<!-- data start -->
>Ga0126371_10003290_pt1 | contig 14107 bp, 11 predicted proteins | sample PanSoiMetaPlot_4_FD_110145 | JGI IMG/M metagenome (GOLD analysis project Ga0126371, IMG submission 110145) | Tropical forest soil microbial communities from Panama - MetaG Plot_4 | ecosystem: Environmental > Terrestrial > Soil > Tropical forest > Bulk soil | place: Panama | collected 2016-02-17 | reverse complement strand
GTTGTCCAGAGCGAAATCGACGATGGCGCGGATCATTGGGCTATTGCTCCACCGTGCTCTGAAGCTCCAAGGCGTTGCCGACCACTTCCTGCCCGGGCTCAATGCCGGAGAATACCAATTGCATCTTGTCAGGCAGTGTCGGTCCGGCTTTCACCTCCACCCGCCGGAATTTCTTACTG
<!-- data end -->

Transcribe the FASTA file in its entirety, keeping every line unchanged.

>Ga0126371_10003290_pt1 | contig 14107 bp, 11 predicted proteins | sample PanSoiMetaPlot_4_FD_110145 | JGI IMG/M metagenome (GOLD analysis project Ga0126371, IMG submission 110145) | Tropical forest soil microbial communities from Panama - MetaG Plot_4 | ecosystem: Environmental > Terrestrial > Soil > Tropical forest > Bulk soil | place: Panama | collected 2016-02-17 | reverse complement strand
GTTGTCCAGAGCGAAATCGACGATGGCGCGGATCATTGGGCTATTGCTCCACCGTGCTCTGAAGCTCCAAGGCGTTGCCGACCACTTCCTGCCCGGGCTCAATGCCGGAGAATACCAATTGCATCTTGTCAGGCAGTGTCGGTCCGGCTTTCACCTCCACCCGCCGGAATTTCTTACTG